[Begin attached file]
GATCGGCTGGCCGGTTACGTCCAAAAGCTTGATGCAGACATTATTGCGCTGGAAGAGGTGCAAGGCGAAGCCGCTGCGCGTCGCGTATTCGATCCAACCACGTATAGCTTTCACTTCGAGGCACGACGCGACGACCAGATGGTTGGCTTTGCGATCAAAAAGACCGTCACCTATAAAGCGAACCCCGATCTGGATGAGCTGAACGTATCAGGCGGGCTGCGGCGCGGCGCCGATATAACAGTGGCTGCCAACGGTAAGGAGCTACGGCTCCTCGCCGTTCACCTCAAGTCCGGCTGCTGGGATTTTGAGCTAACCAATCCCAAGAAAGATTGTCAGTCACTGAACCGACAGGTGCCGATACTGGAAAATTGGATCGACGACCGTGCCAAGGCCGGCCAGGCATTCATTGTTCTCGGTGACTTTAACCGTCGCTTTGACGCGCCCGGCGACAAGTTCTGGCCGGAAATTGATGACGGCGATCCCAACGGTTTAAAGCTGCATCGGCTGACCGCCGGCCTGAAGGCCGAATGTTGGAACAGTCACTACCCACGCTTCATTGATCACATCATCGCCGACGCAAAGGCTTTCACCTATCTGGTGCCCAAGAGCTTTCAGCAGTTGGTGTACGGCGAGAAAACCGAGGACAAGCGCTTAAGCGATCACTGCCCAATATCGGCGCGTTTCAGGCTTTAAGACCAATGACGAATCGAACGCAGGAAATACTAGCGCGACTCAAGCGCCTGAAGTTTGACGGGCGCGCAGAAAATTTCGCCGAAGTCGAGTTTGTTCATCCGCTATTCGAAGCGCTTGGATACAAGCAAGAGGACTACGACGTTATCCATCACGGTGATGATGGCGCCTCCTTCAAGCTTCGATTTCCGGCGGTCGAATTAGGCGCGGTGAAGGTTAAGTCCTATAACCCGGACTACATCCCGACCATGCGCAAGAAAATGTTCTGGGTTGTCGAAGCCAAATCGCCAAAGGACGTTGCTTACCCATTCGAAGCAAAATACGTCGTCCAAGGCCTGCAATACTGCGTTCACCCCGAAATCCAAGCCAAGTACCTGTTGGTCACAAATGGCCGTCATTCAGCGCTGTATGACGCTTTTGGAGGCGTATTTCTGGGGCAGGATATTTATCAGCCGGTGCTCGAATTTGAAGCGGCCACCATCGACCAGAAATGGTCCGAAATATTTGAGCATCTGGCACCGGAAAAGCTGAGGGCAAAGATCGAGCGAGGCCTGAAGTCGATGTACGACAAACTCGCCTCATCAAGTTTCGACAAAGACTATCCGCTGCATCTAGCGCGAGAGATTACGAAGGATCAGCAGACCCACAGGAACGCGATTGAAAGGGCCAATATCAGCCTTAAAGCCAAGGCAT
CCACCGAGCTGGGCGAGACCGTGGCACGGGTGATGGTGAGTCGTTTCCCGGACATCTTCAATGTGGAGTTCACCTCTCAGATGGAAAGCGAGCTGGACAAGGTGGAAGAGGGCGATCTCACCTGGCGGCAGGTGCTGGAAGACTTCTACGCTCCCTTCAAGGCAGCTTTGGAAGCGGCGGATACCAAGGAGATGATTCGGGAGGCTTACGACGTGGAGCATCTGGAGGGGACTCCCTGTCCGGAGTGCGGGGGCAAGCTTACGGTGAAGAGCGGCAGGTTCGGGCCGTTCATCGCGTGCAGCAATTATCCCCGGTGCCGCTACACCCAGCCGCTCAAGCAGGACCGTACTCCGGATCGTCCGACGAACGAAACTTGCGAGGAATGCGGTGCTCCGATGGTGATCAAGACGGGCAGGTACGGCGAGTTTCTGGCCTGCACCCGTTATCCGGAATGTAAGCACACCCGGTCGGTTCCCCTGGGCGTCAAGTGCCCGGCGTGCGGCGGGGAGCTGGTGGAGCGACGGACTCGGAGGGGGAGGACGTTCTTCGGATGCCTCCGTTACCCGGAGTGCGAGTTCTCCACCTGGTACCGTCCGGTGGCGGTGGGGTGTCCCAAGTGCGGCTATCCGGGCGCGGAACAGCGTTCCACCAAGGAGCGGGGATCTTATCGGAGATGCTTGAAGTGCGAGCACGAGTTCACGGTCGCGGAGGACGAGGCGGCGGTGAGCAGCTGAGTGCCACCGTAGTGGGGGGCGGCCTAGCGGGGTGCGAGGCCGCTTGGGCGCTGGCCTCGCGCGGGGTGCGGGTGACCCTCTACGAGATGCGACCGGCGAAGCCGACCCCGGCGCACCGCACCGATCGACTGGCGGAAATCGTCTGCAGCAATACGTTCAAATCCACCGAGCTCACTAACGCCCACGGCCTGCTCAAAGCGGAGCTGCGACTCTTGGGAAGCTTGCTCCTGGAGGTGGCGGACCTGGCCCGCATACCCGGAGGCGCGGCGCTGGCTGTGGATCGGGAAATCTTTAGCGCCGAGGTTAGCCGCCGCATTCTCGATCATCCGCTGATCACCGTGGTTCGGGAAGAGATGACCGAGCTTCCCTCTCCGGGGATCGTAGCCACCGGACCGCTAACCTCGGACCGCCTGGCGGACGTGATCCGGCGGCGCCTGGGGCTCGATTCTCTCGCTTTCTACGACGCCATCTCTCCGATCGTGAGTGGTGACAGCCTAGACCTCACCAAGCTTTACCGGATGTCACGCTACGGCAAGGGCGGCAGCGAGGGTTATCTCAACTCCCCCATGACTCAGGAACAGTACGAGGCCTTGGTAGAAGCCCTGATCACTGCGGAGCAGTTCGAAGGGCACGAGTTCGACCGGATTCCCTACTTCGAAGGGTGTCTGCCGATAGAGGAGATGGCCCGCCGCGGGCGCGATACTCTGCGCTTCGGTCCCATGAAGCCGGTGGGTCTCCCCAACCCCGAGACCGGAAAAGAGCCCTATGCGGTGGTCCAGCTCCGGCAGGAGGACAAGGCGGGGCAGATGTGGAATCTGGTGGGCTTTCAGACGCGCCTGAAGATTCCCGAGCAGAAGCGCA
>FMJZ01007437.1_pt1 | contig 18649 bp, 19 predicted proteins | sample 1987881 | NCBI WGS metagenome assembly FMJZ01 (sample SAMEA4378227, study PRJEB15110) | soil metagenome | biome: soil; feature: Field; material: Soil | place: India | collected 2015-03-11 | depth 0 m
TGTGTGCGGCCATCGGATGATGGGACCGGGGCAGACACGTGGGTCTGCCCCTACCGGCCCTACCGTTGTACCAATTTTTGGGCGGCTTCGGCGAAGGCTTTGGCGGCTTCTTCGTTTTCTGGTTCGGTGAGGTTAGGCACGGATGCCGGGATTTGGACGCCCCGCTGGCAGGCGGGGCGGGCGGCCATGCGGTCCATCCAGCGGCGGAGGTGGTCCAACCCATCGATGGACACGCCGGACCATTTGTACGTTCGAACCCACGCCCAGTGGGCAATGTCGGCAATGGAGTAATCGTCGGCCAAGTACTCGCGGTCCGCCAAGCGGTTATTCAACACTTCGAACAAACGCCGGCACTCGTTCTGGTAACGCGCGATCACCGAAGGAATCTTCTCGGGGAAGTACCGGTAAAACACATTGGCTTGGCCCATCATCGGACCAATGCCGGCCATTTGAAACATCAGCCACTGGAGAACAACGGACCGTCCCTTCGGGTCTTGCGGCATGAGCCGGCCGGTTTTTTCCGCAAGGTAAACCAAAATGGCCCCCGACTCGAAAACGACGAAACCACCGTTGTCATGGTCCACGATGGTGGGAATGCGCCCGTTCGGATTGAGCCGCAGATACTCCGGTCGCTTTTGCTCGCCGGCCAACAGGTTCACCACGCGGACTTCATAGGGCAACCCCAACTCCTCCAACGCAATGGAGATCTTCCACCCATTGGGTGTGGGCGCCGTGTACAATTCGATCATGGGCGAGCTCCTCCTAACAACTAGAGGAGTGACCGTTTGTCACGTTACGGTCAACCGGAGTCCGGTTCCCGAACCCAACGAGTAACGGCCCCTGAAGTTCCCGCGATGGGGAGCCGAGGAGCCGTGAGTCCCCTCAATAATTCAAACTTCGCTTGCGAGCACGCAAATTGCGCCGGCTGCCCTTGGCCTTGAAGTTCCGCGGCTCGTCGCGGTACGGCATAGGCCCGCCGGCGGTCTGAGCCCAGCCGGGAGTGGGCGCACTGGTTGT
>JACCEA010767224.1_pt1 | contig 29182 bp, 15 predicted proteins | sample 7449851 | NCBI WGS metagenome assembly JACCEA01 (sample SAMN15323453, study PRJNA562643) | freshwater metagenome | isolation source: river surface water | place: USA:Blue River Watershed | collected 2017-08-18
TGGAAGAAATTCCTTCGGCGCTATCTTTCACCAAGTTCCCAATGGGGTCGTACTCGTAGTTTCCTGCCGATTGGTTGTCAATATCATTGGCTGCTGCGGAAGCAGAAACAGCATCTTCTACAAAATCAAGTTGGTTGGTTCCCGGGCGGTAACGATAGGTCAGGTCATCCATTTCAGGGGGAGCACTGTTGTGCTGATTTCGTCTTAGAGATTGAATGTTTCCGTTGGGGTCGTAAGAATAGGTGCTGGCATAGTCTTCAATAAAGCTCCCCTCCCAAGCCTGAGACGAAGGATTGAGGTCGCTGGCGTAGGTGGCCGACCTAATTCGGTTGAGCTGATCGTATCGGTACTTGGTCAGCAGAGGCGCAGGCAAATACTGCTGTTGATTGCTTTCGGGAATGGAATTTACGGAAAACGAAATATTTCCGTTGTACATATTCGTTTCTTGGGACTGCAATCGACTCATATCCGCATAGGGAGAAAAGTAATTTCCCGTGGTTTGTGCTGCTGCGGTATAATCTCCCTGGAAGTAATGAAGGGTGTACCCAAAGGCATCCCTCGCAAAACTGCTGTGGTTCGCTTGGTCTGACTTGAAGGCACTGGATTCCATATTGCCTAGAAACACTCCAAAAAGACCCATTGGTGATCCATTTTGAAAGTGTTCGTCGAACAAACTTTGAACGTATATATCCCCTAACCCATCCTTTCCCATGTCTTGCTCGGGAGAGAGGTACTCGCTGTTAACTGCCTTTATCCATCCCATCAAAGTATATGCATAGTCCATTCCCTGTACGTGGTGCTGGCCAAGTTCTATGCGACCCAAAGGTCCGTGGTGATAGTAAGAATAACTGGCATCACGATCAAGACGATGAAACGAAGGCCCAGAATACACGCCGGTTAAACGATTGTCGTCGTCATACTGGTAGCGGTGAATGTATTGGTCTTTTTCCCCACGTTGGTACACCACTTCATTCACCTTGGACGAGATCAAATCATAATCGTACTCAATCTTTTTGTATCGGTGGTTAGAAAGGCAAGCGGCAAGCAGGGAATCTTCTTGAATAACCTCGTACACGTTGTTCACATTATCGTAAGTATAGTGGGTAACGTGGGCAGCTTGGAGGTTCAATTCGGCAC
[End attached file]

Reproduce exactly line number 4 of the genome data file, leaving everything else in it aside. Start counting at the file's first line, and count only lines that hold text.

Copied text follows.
TGTGTGCGGCCATCGGATGATGGGACCGGGGCAGACACGTGGGTCTGCCCCTACCGGCCCTACCGTTGTACCAATTTTTGGGCGGCTTCGGCGAAGGCTTTGGCGGCTTCTTCGTTTTCTGGTTCGGTGAGGTTAGGCACGGATGCCGGGATTTGGACGCCCCGCTGGCAGGCGGGGCGGGCGGCCATGCGGTCCATCCAGCGGCGGAGGTGGTCCAACCCATCGATGGACACGCCGGACCATTTGTACGTTCGAACCCACGCCCAGTGGGCAATGTCGGCAATGGAGTAATCGTCGGCCAAGTACTCGCGGTCCGCCAAGCGGTTATTCAACACTTCGAACAAACGCCGGCACTCGTTCTGGTAACGCGCGATCACCGAAGGAATCTTCTCGGGGAAGTACCGGTAAAACACATTGGCTTGGCCCATCATCGGACCAATGCCGGCCATTTGAAACATCAGCCACTGGAGAACAACGGACCGTCCCTTCGGGTCTTGCGGCATGAGCCGGCCGGTTTTTTCCGCAAGGTAAACCAAAATGGCCCCCGACTCGAAAACGACGAAACCACCGTTGTCATGGTCCACGATGGTGGGAATGCGCCCGTTCGGATTGAGCCGCAGATACTCCGGTCGCTTTTGCTCGCCGGCCAACAGGTTCACCACGCGGACTTCATAGGGCAACCCCAACTCCTCCAACGCAATGGAGATCTTCCACCCATTGGGTGTGGGCGCCGTGTACAATTCGATCATGGGCGAGCTCCTCCTAACAACTAGAGGAGTGACCGTTTGTCACGTTACGGTCAACCGGAGTCCGGTTCCCGAACCCAACGAGTAACGGCCCCTGAAGTTCCCGCGATGGGGAGCCGAGGAGCCGTGAGTCCCCTCAATAATTCAAACTTCGCTTGCGAGCACGCAAATTGCGCCGGCTGCCCTTGGCCTTGAAGTTCCGCGGCTCGTCGCGGTACGGCATAGGCCCGCCGGCGGTCTGAGCCCAGCCGGGAGTGGGCGCACTGGTTGT